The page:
People who have known me through the years know that I’m a hardware enthusiast at heart. I like to tell people that I’m hardware-agnostic, and that I play no favorites when it comes to computer and console-gaming systems. I tend to buy pretty much all kinds of PCs, gadgets and consoles, playing with them, comparing the quality of the graphics and their performance.
But here’s the truth: occasionally a piece of hardware is special enough that it just manages to sneak in and occupy a special place in this gamer’s heart. For this generation of consoles, which is about to end in about a month’s time, that piece of hardware is the original PS3.
So what is the original PS3? If you read the excellent book by David Shippy, “The Race for a New Game Machine”, you’ll know what I’m talking about. Shippy was the Chief Systems Architect of the IBM PowerPC CPU technology in the Xbox 360 and PS3. That’s right, both machines were conceived at the same IBM facility in Texas, and share the same core CPU technology. The PS3 was designed first, in accordance with Ken Kutaragi’s vision, and with Sony and Toshiba engineers that relocated from Japan to Texas just for the project. They hit some pitfalls along the way, like their failure to complete work on a custom GPU for the system, which required them to buy and use the RSX GPU from Nvidia at the last minute, but the end result was pretty much with what Kutaragi wanted: a unique, fast as Hell CPU, with seven Synergistic Processing Units to help with calculations; a powerful graphics processor (Nvidia RSX); the massive storage allowed by the BluRay drive, and an internal 20GB or 60GB hard drive. And the final element: inside every PS3 the system designers included total hardware backward compatibility with the original Playstation and Playstation 2. The latter was as much of a custom Japanese gaming hardware system as can be, so Kutaragi opted for the “caveman solution”: inside each and every one of those systems Sony included the entire hardware equivalent of a PS2.
When you put a computer chip engineer like Kutaragi-san in charge of a company, the problem is that the bottom line is not exactly his top priority. Kutaragi was getting his awesome custom, exotic piece of Japanese gaming hardware, costs and the bottom line be damned! So, to make the story short: even at an unbelievable price of $799.99 Sony would up losing a lot of money on every PS3 sold… in fact, Sony lost hundreds of millions of dollars. At the same time, the console’s high retail price drove buyers away to the less costly and already established Xbox 360, which had launched a year earlier to great success. Sony was in a no-win scenario, unless it took some hard decisions. The company fired Kutaragi, and started removing hardware features from the PS3, to lower its cost and retail price. Playstation 2 backward compatibility was the first to go, first partially, through the removal of one of the core PS2 chips, and later completely. Extra USB ports were eliminated, hard drive size was set at 40GB (though that increased soon, as hard drive prices dropped). The resulting system still ran PS3 games like a champ, and emulated original Playstation games in software, but it couldn’t run Playstation 2 games anymore. To combat piracy, Sony removed the option to install Linux on the PS3, which angered hobbyists and tinkerers to no end. The cost reduced machine, while still a good console, was far removed from what Kutaragi had originally envisioned.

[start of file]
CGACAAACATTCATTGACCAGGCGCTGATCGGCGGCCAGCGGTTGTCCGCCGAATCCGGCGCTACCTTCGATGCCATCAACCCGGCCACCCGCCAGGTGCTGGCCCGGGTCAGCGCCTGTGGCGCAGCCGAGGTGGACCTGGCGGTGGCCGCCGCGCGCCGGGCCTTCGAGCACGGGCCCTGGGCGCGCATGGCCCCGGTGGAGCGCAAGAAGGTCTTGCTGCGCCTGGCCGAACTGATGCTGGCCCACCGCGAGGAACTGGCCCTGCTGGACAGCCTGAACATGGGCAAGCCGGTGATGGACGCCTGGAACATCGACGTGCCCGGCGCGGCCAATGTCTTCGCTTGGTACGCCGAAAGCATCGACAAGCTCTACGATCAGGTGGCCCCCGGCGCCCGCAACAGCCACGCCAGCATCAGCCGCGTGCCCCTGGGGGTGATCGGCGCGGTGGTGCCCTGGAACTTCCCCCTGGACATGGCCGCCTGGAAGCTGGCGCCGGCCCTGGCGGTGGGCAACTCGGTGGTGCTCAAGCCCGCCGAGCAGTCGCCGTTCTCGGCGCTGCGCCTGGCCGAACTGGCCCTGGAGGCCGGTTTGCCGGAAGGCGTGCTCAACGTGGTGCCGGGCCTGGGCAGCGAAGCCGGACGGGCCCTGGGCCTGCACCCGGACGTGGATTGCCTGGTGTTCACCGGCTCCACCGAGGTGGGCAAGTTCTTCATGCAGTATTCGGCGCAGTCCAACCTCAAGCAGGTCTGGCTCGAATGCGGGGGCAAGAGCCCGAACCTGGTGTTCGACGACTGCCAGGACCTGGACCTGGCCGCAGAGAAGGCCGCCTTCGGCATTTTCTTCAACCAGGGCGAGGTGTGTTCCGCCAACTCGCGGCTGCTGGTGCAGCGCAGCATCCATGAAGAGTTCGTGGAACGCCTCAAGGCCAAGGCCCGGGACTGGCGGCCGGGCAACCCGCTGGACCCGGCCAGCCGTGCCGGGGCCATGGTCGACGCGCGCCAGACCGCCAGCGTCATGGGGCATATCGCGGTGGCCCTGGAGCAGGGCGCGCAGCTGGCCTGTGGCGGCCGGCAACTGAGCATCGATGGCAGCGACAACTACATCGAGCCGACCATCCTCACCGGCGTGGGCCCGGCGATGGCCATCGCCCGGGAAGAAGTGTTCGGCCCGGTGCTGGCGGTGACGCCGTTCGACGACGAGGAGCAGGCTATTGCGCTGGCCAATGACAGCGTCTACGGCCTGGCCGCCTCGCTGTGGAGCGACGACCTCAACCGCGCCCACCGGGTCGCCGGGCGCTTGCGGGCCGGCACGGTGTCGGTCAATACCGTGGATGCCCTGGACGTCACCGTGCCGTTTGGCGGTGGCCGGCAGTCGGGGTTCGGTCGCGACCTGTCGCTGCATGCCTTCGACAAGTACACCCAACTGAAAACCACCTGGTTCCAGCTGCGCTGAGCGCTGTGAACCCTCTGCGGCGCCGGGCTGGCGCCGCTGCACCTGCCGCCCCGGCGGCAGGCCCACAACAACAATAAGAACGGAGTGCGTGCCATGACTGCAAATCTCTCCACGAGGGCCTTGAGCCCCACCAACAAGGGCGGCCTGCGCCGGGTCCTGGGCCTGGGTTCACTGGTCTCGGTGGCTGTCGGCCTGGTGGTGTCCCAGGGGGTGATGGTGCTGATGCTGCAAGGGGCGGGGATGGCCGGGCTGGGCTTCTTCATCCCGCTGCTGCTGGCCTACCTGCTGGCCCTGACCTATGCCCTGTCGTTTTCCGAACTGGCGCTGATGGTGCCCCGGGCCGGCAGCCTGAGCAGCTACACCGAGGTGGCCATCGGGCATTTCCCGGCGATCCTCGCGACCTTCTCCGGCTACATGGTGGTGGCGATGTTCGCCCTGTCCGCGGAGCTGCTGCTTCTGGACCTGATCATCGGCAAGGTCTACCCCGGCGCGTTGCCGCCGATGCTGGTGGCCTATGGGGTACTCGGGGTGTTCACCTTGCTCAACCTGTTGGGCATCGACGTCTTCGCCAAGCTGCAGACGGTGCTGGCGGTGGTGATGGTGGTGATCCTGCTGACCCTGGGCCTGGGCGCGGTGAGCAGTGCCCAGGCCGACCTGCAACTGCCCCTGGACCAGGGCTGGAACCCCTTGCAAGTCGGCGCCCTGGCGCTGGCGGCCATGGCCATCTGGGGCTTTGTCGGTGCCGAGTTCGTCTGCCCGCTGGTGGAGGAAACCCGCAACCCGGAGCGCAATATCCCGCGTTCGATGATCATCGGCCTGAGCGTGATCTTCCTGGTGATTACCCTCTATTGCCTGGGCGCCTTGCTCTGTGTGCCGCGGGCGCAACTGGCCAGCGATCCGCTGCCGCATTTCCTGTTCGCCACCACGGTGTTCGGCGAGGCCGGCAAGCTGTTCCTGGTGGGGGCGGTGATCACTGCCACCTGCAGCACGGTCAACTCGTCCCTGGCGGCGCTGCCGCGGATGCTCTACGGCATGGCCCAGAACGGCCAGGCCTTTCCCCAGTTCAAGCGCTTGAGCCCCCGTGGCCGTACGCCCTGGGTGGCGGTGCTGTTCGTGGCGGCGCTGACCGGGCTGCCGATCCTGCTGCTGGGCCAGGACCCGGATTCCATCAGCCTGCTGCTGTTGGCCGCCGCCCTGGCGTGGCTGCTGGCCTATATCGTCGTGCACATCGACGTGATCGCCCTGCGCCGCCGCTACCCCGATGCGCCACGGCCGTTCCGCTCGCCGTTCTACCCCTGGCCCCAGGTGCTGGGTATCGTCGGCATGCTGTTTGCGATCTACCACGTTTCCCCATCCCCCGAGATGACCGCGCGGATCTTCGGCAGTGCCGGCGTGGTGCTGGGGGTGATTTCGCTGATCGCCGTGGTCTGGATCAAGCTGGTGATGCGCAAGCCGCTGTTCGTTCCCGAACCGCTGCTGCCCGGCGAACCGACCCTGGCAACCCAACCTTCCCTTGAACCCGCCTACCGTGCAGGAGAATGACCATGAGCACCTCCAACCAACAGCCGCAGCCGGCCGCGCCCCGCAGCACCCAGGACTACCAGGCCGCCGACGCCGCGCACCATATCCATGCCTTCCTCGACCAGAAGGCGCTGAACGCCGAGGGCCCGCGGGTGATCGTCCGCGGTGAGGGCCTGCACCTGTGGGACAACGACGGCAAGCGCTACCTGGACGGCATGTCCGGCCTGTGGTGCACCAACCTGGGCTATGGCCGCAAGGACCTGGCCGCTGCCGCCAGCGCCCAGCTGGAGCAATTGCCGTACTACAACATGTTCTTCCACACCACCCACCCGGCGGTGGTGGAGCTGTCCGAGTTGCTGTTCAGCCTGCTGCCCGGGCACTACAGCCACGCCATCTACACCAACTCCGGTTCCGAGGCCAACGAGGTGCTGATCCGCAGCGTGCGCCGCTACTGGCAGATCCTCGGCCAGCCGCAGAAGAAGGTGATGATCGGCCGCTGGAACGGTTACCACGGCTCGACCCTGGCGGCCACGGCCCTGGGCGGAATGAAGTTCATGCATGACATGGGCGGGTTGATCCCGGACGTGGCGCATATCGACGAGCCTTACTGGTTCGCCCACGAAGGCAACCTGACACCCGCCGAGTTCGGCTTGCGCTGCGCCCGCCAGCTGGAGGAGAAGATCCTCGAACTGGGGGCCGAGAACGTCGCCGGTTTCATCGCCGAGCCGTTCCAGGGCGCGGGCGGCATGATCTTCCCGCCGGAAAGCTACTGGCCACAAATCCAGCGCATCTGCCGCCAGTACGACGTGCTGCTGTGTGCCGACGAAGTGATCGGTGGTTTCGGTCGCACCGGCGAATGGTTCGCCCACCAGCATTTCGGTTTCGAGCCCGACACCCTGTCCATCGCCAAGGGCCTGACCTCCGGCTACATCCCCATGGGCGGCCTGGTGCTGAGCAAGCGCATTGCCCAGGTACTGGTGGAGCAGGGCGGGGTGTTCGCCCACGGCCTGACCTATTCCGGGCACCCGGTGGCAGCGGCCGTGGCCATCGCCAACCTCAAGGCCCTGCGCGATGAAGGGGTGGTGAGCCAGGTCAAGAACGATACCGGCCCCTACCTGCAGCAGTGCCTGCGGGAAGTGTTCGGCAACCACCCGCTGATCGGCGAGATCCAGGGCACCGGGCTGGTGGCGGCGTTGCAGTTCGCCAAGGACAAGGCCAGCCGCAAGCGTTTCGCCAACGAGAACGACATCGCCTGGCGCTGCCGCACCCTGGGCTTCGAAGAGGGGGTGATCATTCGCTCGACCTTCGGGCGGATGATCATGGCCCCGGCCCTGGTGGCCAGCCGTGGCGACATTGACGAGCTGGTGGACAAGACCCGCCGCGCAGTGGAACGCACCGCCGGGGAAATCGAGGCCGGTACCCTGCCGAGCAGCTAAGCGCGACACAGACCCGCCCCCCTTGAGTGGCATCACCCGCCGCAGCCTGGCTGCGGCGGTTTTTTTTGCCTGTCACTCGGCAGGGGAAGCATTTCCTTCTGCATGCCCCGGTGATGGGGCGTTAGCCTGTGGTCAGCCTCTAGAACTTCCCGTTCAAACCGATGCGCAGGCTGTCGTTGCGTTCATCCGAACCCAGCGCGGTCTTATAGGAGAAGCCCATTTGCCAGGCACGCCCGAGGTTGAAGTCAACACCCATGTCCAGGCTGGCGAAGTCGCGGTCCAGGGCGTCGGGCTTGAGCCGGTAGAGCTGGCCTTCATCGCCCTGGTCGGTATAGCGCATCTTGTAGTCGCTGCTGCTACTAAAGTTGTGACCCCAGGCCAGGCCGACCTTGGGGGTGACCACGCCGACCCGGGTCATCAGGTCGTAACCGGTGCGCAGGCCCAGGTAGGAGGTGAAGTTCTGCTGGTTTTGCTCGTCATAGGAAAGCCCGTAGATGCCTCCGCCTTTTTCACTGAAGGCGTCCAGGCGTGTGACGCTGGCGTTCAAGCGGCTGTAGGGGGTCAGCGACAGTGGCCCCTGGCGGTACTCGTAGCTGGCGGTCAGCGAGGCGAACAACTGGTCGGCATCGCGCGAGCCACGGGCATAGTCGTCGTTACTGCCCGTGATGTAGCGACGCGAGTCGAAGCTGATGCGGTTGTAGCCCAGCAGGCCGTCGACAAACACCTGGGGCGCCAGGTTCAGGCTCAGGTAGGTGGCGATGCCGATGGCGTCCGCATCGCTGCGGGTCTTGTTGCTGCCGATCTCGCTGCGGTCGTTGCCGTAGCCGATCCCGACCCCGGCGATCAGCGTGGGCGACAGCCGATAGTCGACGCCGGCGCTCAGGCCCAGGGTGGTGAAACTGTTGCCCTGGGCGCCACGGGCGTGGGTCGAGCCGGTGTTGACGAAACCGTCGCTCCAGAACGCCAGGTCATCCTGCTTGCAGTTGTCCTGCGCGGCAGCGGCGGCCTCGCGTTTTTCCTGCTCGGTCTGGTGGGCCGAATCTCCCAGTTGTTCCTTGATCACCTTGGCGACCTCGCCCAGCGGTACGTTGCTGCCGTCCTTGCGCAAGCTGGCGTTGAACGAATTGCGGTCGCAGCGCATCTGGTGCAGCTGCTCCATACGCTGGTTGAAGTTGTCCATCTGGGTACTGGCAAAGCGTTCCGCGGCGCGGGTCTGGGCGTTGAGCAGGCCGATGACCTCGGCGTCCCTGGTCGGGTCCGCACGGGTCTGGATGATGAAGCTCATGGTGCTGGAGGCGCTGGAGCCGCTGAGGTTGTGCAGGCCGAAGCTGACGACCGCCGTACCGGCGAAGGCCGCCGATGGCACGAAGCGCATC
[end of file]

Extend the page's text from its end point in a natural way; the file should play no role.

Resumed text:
I own several of those original 60GB Playstation 3 launch units. They still work like champs, and I love that I can put any Playstation or Playstation 2 game in them and it will just work. I watch BluRay movies, as well as Netflix, Hulu Plus, Cunchyroll and Crackle programming on them. The only one that gave me any trouble was one whose hard drive crashed. Those machines had another advantage, still enjoyed by latter PS3 SKUs (though it’s not as easy to do on those): the hard drive is easily user-replaceable, by removing a plastic door and a few screws. I dropped a 120 GB hard drive from a broken Toshiba laptop I had lying around. The PS3 formatted the drive automatically and boom, as good as new with twice the storage space.
If you’re wondering about the reason why Sony puts so much emphasis on the easy to work with nature of the AMD hardware in the Playstation 4, it’s because of all the problems they had with the Playstation 3’s exotic custom chips and hardware. This time around, Sony is not losing money on every PS4 sold. On the other hand, the PS4 and Xbox One are not the cutting, bleeding edge gaming hardware the PS3 and Xbox 360 were back in 2005-2006. The stories of developers struggling to get games running at 1080p bear this out. The Playstation 3 and the Xbox 360 are the last of their kind, and I’ll have a drink in their honor. Kanpai! 😉
THE MMO OF THE WEEK
The MMO of the Week is Lord of the Rings Online. I’ve rediscovered it after leaving it for several years, and it still looks beautiful, and it’s lots of fun. And it’s the good kind of free-to-play.
THE GAME OF THE WEEK
While the world plays Pokemon X/Y (which I bought) I’m still playing through Grand theft Auto V, and enjoying every minute of it.
THE MOVIE OF THE WEEK
The movie of the week is Pacific Rim, Guillermo Del Toro’s love song to Japanese giant robot anime. Hideo Kojima went crazy on Twitter over this one, and it’s out this week on BluRay and DVD. Don’t miss it!